I'm reading about fat tree and data center topologies, but I have doubts.

To lower cost, "normal" tree is used sharing bandwidth to many hosts. 1:1 is not common, so we see something between 2.5:1 and 8:1. Is this thinking right?

How can fat tree ensure a large bandwidth to hosts? There is a way to tell a host in Pod0 can send a package to another host in Pod1 like 1:1?

Assuming 1 GigE switch for all tree.

1 Answer 1


A fat tree topology "ensures" bandwidth by utilising thicker links closer to the core or root, compared to a normal "skinny" tree where you have the same links everywhere.

So for an example, imagine that you have a network with access, distribution and core layers. The 4 access switches each connect 4 hosts using 1 GigE and you're designing a fat tree. The access switches connect to 2 distribution switches which are connected to a single root switch.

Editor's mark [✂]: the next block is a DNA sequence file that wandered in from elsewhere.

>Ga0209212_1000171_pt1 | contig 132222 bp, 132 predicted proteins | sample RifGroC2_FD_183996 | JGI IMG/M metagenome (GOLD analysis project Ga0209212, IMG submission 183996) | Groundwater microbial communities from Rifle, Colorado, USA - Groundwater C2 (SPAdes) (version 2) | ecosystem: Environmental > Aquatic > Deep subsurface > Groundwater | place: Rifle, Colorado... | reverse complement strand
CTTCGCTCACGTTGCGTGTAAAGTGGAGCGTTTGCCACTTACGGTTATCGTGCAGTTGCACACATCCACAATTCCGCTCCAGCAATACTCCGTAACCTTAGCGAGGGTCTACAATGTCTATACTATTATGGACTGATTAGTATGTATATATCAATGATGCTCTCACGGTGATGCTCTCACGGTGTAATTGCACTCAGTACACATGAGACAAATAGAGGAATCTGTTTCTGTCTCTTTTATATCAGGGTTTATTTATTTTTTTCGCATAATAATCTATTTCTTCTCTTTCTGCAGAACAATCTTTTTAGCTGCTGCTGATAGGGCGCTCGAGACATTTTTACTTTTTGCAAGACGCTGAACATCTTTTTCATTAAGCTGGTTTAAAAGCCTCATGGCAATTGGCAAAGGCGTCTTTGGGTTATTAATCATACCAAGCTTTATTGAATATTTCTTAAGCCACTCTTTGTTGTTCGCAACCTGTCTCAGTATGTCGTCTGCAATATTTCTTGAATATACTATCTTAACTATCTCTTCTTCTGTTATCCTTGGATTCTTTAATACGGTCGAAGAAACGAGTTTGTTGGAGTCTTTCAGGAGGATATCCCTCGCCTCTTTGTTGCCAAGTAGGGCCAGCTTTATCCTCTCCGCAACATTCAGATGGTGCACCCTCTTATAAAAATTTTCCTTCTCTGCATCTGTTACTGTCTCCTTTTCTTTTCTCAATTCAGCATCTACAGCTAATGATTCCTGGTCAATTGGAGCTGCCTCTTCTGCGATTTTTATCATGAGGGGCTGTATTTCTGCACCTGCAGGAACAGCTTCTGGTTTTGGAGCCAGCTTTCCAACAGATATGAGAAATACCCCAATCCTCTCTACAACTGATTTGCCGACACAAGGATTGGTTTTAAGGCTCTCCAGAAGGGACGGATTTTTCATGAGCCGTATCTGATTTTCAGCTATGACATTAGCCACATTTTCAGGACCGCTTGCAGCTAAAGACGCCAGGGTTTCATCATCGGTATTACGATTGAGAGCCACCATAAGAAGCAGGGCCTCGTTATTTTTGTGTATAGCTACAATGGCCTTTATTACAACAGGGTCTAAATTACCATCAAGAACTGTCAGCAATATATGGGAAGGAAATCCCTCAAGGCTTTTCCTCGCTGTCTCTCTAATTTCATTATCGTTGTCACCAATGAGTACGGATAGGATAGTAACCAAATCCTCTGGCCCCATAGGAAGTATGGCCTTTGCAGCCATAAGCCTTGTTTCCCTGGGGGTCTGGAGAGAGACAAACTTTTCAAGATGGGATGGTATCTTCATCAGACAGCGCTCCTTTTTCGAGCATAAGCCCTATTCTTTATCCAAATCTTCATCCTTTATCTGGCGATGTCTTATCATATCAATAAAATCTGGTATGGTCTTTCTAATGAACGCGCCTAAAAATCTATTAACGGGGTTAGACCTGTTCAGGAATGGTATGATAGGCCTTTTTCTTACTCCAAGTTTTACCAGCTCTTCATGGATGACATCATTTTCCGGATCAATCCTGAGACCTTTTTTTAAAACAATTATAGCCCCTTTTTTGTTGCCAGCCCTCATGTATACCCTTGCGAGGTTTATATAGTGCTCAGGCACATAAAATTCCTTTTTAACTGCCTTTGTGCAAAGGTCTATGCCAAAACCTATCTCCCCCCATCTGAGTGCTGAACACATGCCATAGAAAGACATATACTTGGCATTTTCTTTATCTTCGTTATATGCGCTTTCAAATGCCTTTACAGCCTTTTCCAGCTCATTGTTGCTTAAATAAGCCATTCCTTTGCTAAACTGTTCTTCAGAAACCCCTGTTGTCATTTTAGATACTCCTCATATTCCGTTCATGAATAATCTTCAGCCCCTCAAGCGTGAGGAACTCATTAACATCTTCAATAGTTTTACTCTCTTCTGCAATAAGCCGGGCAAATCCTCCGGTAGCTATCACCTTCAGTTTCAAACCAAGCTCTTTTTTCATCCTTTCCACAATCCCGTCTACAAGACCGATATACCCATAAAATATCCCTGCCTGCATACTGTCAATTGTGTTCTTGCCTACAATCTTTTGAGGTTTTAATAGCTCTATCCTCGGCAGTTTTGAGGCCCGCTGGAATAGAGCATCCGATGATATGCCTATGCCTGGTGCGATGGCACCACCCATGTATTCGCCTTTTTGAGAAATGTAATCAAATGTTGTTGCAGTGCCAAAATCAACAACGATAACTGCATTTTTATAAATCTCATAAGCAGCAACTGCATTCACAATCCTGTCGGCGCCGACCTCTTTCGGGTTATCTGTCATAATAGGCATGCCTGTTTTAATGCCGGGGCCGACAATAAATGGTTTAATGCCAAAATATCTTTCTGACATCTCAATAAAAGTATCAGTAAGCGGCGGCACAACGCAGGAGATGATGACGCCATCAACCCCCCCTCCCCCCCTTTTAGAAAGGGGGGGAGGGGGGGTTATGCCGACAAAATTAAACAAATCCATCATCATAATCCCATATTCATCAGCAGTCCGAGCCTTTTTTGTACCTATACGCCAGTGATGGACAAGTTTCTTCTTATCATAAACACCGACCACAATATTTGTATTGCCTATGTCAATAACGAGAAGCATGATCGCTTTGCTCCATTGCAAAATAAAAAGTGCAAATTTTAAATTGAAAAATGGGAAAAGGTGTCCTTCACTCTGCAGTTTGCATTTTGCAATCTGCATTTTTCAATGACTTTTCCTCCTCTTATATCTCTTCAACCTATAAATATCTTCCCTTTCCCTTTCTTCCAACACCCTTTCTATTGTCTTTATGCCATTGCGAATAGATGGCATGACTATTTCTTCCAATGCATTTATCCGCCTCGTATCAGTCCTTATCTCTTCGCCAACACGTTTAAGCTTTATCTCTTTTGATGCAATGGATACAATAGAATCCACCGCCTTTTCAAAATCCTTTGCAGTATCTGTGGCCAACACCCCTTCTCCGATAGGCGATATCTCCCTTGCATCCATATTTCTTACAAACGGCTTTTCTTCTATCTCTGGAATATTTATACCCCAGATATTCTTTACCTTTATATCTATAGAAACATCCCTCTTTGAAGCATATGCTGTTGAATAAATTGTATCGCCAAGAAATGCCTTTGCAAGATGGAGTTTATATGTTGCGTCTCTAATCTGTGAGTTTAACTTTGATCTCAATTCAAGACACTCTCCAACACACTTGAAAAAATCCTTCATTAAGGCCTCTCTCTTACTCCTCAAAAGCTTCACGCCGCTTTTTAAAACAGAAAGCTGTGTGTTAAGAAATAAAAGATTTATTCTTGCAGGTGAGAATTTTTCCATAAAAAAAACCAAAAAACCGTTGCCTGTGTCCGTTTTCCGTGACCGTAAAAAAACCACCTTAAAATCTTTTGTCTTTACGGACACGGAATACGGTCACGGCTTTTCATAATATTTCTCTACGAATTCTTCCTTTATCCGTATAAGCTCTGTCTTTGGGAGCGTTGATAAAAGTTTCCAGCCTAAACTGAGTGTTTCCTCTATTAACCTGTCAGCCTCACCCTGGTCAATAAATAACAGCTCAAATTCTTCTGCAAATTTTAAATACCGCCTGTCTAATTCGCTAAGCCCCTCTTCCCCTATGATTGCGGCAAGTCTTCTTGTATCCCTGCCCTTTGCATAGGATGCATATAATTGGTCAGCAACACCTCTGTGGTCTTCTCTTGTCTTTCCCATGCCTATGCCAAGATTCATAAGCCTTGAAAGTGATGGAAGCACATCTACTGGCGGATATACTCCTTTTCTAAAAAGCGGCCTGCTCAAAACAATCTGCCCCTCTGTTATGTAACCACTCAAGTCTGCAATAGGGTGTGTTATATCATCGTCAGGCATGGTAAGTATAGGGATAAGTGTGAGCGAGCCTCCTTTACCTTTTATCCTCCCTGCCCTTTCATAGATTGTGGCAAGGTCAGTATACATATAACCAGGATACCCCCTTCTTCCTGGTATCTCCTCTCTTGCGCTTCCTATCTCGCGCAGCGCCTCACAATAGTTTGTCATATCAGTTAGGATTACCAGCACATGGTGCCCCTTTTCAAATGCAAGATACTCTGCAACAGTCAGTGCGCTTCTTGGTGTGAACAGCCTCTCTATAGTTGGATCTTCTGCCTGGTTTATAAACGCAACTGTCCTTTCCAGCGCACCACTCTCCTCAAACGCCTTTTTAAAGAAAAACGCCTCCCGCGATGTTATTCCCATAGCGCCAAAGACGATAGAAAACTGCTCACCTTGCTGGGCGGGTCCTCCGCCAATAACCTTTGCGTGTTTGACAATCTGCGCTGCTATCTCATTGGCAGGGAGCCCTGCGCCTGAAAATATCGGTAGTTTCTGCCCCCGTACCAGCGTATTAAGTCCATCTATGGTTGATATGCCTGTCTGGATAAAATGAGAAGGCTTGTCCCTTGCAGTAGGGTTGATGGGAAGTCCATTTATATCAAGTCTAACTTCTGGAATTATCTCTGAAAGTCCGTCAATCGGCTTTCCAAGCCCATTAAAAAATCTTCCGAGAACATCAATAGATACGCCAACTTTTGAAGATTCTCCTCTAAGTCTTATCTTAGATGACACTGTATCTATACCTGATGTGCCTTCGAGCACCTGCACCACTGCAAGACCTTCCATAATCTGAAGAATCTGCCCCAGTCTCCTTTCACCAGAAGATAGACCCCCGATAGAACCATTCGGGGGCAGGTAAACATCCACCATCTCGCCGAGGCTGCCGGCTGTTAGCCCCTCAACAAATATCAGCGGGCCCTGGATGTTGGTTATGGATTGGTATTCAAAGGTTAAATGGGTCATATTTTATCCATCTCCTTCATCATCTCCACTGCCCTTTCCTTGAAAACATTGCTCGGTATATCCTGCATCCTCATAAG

For a fat tree, designed 1:1, you'd make sure that the access <-> distribution trunks are 4 GigE, and the core <-> distribution trunks would need to be 8 GigE.

As you can see, you're not ensuring anything, you're just making sure that along every path of the network, every host has it's own 1 GigE of bandwidth.

Here's a good article if you want to learn more; http://clusterdesign.org/fat-trees/

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